If you were an animal, which one would you be, and why?
A horse. I love the strength, stamina and beauty of horses. I love to see them in full run—so independent and free. But they’re also affectionate and bond strongly with people. They can work hard alone and well as a team—with their riders or with other horses, side by side. Those are qualities I admire.
What is your favorite food?
Blackberry Crumble Pie—the recipe for my son’s birthday pie—with vanilla ice cream. It tastes of summer—Yum!!!
Sounds delicious. I loved the huge blackberries that grew in
What is the problem with writing that was your greatest roadblock, and how did
you overcome it? Arkansas
My greatest roadblock was insecurity and fear: not believing I could figure out a plot, build it up, wind it down, and tie up all those loose ends; not believing I could sustain a reader’s interest or write something that others would want to read. I feared failure, but not as much as I feared getting old and not having tried. I expected the road to be long and hard and that I’d learn something new at every junction; I’ve not been disappointed.
Sometimes people have said to me, “I’d never have stuck at it that long.”
But the notion of quitting astounds me. If I needed to walk from
Maine to Florida
I wouldn’t think of giving up in . I overcame my fears by praying constantly,
believing that God had given me the passion to write for a purpose, and walking
forward each day. The wonderful surprise was that I’ve not had to walk the
trail alone—many wonderful sisters and brothers in Christ walk it with me. North
Tell us about the featured book.
Promise Me This –Michael Dunnagan was never supposed to sail on the Titanic, nor would he have survived if not for the courage of Owen Allen. Determined to carry out his promise to care for Owen’s family in
his younger sister Annie in England,
Michael works hard to strengthen the family’s gardening and landscaping
business. New Jersey
Annie Allen doesn’t care what Michael promised Owen. She only knows that her brother is gone—like their mother and father—and the grief is enough to swallow her whole. As Annie struggles to navigate life in
without Owen, Michael reaches out to her through letters. In time, as she
begins to lay aside her anger that Michael lived when Owen did not, a tentative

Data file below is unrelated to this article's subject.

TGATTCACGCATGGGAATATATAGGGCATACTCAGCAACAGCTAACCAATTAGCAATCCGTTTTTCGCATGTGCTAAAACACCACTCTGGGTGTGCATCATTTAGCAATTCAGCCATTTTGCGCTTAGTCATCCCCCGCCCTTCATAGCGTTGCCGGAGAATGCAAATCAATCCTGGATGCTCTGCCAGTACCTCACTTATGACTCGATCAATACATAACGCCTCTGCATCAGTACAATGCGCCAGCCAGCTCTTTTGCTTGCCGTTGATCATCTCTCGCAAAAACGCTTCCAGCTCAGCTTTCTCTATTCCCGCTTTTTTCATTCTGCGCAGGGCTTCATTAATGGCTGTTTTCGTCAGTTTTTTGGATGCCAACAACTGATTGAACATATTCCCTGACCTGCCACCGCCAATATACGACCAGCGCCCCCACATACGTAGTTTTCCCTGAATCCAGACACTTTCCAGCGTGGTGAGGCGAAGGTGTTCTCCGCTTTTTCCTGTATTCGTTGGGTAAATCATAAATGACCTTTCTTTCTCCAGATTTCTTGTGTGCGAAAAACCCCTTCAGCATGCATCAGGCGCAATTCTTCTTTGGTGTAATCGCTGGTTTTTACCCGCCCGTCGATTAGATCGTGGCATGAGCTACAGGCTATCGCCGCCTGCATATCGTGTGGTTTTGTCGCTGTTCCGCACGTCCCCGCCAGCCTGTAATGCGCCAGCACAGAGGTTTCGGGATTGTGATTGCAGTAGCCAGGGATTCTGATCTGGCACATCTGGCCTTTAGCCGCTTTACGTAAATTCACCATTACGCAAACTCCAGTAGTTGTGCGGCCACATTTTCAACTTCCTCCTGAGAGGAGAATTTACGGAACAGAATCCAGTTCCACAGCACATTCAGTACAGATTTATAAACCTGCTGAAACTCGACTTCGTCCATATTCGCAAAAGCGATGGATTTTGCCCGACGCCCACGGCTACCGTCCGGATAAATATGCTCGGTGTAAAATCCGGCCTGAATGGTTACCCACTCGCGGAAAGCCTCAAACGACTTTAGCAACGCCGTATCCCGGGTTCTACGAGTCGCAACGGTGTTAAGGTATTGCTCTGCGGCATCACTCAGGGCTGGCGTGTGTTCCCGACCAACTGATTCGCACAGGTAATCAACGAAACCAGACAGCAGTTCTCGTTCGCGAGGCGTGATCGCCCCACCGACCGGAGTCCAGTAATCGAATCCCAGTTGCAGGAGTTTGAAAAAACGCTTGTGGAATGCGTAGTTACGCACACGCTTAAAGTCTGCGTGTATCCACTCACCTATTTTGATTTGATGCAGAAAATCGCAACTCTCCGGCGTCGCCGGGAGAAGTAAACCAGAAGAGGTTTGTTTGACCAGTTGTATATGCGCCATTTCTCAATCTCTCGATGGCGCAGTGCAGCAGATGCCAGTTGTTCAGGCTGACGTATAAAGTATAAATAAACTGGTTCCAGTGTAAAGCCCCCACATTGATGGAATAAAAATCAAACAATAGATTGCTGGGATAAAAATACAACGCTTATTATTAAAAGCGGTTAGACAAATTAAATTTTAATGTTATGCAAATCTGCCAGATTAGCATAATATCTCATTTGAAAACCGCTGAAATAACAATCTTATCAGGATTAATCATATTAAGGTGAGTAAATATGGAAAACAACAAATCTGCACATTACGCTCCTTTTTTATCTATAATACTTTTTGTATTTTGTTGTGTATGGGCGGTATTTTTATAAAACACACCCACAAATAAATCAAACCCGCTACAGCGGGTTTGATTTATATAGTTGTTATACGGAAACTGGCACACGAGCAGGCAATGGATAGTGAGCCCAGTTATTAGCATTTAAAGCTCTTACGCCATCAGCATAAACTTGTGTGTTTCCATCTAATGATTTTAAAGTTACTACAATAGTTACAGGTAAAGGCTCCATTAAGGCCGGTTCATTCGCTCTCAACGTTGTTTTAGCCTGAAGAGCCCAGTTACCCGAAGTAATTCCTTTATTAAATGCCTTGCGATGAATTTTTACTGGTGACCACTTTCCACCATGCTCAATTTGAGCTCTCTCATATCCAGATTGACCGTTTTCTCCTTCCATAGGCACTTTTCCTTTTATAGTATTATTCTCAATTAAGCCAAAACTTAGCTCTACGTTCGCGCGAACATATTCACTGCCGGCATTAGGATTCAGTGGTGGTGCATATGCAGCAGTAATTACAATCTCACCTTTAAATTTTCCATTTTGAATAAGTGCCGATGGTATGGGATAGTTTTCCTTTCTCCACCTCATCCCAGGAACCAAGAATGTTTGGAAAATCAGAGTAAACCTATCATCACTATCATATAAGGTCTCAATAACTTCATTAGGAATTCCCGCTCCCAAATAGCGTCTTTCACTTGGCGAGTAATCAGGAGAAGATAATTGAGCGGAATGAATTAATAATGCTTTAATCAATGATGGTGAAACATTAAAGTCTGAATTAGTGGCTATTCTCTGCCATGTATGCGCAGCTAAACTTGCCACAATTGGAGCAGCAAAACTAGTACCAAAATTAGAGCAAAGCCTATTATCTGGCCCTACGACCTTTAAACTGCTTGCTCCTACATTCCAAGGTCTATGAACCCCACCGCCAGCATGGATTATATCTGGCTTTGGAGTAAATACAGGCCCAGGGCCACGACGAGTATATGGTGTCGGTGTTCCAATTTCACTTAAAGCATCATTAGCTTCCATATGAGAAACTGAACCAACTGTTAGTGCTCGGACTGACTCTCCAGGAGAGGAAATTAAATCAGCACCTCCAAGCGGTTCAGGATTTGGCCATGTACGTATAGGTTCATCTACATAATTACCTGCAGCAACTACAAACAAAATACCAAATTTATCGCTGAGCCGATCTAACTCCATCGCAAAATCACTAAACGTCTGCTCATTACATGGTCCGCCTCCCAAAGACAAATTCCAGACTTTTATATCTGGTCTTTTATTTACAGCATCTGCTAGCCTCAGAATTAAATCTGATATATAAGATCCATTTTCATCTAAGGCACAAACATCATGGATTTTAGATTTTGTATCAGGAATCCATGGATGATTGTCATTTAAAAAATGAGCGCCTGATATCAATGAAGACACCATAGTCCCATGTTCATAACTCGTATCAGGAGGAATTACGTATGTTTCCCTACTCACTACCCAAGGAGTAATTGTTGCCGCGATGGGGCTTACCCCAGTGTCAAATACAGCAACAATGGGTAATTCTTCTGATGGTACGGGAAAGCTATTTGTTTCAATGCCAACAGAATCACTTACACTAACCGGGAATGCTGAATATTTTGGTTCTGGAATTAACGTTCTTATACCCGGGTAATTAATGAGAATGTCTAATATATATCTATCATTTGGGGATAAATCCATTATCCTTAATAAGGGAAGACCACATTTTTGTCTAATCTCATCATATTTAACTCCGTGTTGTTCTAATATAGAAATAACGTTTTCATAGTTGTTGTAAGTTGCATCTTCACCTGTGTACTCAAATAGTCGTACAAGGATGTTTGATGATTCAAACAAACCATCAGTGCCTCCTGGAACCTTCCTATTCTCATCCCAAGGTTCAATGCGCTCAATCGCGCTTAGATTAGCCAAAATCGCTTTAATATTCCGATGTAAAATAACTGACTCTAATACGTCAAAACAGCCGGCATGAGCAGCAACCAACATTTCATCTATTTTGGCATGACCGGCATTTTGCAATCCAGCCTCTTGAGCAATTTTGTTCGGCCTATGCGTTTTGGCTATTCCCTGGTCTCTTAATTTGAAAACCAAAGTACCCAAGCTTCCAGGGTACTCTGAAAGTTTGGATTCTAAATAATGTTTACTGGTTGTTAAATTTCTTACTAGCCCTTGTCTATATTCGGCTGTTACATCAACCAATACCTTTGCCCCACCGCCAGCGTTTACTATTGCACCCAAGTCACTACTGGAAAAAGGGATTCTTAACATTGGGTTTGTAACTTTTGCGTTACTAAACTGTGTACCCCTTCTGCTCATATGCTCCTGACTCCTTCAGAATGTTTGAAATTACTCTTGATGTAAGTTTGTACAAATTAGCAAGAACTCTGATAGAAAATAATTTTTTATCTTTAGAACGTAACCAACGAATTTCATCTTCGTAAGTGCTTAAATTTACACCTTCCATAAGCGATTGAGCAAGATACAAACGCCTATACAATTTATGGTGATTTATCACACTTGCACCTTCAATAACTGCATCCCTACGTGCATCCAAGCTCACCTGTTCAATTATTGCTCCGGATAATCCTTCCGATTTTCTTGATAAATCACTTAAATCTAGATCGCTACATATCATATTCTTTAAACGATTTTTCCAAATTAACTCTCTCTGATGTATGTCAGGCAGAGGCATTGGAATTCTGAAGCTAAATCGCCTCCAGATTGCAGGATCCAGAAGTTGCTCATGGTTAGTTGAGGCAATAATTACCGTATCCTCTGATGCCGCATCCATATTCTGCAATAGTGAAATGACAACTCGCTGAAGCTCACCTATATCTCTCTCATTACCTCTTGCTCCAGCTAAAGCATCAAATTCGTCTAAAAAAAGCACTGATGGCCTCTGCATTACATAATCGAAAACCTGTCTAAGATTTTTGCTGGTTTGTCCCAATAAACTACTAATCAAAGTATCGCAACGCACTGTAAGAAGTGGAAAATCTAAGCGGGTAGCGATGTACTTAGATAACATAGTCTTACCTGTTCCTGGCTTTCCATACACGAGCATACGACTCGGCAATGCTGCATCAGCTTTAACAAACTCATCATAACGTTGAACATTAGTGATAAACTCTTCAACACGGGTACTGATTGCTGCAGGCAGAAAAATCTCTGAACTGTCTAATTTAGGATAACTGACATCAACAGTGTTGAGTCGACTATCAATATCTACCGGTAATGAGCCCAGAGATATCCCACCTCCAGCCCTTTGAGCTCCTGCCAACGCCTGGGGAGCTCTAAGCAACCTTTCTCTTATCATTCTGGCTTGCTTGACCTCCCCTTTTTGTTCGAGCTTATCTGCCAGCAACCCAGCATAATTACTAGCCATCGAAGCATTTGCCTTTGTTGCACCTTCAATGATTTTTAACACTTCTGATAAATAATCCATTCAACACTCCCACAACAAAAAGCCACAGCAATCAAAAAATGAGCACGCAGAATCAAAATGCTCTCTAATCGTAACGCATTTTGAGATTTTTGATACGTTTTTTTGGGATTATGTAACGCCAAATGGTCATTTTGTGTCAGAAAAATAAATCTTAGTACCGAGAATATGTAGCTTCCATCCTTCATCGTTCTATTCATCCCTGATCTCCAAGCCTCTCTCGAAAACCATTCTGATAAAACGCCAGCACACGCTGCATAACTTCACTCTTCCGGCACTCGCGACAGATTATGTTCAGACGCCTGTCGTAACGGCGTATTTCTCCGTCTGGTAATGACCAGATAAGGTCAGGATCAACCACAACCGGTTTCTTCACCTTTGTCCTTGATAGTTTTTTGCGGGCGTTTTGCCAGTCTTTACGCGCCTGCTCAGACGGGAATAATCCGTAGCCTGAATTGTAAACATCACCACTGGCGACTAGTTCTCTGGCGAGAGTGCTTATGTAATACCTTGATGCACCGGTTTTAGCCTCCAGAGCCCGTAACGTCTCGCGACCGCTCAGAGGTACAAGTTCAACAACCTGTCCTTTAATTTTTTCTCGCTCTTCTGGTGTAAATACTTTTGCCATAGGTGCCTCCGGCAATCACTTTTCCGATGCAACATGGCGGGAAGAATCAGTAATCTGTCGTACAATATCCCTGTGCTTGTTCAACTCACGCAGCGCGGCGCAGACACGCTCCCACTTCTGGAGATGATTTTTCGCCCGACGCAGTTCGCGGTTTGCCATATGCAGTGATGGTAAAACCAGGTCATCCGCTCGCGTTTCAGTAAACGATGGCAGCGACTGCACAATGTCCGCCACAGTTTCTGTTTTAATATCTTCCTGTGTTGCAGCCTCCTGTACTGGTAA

friendship takes root and blossoms into something neither expected. England
Just as Michael saves enough money to bring Annie to
WWI erupts in Europe. When Annie’s letters
mysteriously stop, Michael risks everything to fulfill his promise—and find the
woman he’s grown to love—before she’s lost forever.
Please give us the first page of the book.
Promise Me This—First Page
The great ship returned late from her sea trials beyond the shores of Carrickfergus, needing only her sea papers, a last-minute load of supplies, and the
Belfast mail before racing to Southampton.
But in that rush to ferry supplies, a dockworker’s hand was crushed beneath two heavy crates carelessly dropped. The fury and swearing that followed reddened the neck of the toughest man aboard the sturdy supply boat.
Michael Dunnagan’s eyes and ears spread wide with all the fascination of his fifteen years.
“You there! Lad! Do you want to make a shilling?”
Michael, who’d stolen the last two hours of the day from his sweep’s work to run home and scrub before seeing Titanic off, turned at the gruff offer, certain he’d not heard with both ears.
“Are you deaf, lad? Do you want to make a shilling, I say!” the mate aboard the supply craft called again.
“I do, sir! I do!” Michael vowed, propelled by wonder and a fear the man might change his mind.
“Give us a hand, then. My man’s smashed his paw, and we’ve got to get these supplies aboard Titanic. She’s late from her trials and wants to be under way!”
Michael could not move his feet from the splintered dock. For months he’d slipped from work to steal glimpses of the lady’s growing. He’d spied three years ago as her magnificent keel was laid and had checked week by week as ribs grew into skeleton, as metal plates formed sinew and muscle to strengthen her frame, as decks and funnels fleshed her out. He’d speculated on her finishing, the sure beauty and mystery of her insides. He had cheered, with most of
as she’d been gently pulled from her berth that morning by tugboats so small
with names so mighty that the contrast was laughable. Belfast
I will be reading this book very soon. I can hardly wait. How can readers find you on the Internet?
I’d love to hear from you! Visit my website at www.cathygohlke.com . A new website (same address) that includes recipes my characters loved and photos of locations that inspired Promise Me This will be up and running soon.
Thank you so much for having me,
I’ve loved spending time with you and your readers!
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Promise Me This - paperback
Promise Me This - Kindle